Nice tent, fits perfectly up there with room for a propane bottle and some chairs or gear.



And done. Nice sunny day on the coast. Just need to get the front Plexiglas wind deflector cut and installed. Should help cut down some of the wind noise and buffeting. Not that it appears to be all that noisy?

 

ADVW/Liam

Adventurer
No. But it is based off the flat land 4x4 plans. But I modified it a bunch. Incorporated a rear winch, and remove able Jerry can mounts. I also don't like the post style mounts like are most commonly used. I wanted a cradle style to roll my tires up into. I also incorporated lights into the bumper. I just figured it out as I went.







Awesome Idea on the Winch mount! I might have to "borrow" that!
 

GadgetPhreak

Observer
I designed a rack specifically for Search and Rescue use in my 1972 Pinzgauer 710M. I went with the soft top Pinz so I could get 8 searchers in the back, the challenge was their gear. On Christmas Day I managed to get all 8 in with their packs on their laps, but it was a tight squeeze. So the designing began.

I wrote up my design doc and sent it over to Mule Expedition Outfitters in Issaquah and then sat down with Joe and we started working through the specifics. Initially we thought about using an off the shelf rack but decided we could better follow the lines if we went full custom. Along the way we decided to create 8 "buckets" in the rack, one for each seat space, and designed them to fit a SAR pack.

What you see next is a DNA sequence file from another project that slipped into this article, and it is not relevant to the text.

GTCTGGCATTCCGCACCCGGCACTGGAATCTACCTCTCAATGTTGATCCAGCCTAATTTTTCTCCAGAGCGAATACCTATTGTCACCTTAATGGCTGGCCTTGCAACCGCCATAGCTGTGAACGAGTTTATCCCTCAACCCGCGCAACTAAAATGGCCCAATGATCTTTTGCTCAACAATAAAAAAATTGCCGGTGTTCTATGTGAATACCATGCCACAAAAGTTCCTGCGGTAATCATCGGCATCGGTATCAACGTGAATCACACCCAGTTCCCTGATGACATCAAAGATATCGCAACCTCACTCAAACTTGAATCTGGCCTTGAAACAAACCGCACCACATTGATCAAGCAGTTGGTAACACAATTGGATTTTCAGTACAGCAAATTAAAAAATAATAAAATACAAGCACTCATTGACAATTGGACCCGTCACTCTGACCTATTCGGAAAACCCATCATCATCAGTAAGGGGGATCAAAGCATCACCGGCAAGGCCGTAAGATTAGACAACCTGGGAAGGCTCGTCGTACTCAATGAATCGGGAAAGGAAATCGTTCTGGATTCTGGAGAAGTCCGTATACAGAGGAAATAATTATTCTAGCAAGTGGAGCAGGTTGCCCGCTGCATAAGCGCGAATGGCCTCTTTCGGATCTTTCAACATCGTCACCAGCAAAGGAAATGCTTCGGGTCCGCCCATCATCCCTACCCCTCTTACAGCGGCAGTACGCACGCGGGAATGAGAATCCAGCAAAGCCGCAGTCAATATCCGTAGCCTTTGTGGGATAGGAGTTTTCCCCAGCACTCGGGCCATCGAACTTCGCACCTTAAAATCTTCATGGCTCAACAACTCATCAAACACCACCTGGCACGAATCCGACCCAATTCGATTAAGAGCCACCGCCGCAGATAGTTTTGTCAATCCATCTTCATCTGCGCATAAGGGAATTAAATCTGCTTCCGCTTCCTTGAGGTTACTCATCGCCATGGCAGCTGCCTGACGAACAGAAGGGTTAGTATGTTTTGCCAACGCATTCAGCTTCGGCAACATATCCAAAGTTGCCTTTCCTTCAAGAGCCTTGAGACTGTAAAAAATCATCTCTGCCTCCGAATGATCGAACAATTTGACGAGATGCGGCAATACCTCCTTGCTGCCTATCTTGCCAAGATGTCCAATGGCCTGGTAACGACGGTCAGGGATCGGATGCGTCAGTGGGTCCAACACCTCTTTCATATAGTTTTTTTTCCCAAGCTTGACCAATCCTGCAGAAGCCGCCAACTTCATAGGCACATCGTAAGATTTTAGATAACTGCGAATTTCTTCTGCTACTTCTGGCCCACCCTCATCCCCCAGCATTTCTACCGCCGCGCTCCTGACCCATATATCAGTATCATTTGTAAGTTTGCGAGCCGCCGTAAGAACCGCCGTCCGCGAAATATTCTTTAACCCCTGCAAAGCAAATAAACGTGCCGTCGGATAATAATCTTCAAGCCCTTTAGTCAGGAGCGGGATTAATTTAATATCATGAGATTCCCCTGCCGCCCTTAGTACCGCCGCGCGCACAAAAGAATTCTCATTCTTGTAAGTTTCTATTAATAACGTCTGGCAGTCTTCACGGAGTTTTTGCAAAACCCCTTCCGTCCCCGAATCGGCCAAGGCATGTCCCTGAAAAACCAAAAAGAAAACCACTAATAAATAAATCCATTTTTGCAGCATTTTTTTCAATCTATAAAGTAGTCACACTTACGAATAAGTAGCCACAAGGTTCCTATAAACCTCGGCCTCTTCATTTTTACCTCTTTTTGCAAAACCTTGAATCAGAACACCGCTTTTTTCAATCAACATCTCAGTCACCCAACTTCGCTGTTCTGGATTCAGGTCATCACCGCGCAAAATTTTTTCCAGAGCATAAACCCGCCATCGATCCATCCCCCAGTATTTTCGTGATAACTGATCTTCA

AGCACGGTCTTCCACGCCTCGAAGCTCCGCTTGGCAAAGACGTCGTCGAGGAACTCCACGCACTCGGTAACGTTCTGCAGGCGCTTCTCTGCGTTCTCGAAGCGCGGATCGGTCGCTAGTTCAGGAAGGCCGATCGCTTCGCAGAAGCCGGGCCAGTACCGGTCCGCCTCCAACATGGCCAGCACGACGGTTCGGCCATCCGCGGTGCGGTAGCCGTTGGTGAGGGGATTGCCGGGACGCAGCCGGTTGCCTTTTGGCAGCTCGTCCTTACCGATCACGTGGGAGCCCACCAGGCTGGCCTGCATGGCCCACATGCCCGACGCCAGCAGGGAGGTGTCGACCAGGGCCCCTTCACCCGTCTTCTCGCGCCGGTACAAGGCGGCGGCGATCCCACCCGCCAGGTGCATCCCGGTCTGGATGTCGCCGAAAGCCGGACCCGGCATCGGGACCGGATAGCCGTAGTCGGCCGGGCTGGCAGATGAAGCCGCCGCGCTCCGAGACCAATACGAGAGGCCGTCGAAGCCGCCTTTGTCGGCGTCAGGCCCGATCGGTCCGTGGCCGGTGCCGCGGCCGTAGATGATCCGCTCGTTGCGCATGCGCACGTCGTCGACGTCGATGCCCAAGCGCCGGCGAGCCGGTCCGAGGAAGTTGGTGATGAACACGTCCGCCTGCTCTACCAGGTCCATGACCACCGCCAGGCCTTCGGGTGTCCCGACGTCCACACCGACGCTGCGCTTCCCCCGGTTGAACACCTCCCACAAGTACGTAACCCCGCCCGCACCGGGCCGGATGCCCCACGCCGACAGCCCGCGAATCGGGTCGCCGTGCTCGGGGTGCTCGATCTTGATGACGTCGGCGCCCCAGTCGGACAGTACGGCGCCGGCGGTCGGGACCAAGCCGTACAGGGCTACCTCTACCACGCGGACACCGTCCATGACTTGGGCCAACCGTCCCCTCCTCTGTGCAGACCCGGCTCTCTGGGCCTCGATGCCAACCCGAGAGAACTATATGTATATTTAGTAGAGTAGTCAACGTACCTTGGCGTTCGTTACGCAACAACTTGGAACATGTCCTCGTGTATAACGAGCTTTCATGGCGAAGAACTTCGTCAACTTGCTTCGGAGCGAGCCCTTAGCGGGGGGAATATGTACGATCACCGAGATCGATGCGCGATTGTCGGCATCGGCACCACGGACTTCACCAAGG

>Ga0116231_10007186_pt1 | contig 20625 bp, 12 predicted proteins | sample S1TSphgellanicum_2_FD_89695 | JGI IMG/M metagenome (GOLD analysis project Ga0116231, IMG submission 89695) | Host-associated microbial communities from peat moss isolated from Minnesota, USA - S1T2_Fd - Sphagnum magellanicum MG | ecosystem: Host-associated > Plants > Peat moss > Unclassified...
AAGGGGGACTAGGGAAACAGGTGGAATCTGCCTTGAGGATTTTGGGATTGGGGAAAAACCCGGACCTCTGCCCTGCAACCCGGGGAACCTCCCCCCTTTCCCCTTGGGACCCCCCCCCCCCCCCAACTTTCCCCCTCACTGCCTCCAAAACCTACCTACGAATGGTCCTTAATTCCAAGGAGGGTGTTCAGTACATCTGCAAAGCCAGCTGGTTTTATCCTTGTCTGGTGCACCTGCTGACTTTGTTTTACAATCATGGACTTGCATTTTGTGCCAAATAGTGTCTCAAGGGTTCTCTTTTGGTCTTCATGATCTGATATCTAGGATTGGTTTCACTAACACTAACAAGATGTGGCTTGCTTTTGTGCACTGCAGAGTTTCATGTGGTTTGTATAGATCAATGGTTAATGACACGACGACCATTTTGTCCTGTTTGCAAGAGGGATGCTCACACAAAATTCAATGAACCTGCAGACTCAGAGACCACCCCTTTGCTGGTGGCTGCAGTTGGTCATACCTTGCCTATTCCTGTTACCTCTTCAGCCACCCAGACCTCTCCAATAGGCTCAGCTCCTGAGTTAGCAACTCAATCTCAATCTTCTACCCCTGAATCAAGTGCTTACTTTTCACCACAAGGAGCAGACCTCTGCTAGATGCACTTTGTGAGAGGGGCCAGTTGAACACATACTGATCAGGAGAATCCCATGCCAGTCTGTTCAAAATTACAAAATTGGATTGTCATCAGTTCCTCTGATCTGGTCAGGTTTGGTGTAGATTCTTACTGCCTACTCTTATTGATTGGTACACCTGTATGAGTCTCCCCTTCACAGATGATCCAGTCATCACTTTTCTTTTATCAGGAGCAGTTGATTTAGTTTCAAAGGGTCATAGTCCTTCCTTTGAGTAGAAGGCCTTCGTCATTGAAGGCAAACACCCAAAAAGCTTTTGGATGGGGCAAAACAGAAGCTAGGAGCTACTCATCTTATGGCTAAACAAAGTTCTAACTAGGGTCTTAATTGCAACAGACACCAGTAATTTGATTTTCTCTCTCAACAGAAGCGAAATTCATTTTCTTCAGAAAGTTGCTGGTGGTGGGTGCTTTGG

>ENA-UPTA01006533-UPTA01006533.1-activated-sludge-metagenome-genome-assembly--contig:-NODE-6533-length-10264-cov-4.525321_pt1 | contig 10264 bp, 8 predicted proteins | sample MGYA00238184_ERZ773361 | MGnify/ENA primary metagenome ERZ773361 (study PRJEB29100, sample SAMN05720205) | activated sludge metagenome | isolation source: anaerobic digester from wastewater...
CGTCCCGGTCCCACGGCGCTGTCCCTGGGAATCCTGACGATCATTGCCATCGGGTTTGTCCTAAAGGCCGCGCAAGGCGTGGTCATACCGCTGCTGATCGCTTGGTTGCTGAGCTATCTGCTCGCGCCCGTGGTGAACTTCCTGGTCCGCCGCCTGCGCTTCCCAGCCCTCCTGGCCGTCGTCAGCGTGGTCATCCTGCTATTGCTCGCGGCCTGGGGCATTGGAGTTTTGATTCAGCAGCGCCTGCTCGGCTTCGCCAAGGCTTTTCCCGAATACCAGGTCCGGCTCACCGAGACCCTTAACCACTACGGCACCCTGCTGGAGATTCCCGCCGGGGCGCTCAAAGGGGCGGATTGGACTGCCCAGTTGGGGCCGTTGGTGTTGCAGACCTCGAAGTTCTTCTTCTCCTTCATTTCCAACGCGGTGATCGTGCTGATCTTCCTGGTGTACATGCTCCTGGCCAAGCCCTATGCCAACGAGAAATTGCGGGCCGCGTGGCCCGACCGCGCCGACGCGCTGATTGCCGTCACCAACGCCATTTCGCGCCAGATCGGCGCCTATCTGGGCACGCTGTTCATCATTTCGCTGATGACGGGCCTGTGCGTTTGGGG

We built the whole thing out of aluminum so it weighs in at just under 200lbs. We cut "Search" and "Rescue" into the front panel. We also designed in a pad on either side for a snap in LED spotlight so I can mount it right or left side as needed during a mission.

Here's a few pictures of the build and finished product. I should put up a build thread at some point, you can see some more pictures and follow daily progress at http://facebook.com/SARPinz if you're interested.













Sent from my iPad using Tapatalk
 
Nice job on the rack. What did you use for the top?
It's called duraplate. It's a composite material used on semi trailers. It 2 pieces of steel sandwiching some fancy plastic. It's cool stuff. Very rigid. And I wish it was perforated. I drilled all those suckers by hand to lighten it up. After doin it I figured I'd only reduced the weight by like 5%. Hours spent on it. And now I took it off. Anyone in SoCal wanna buy it? It gives u infinite tie down options.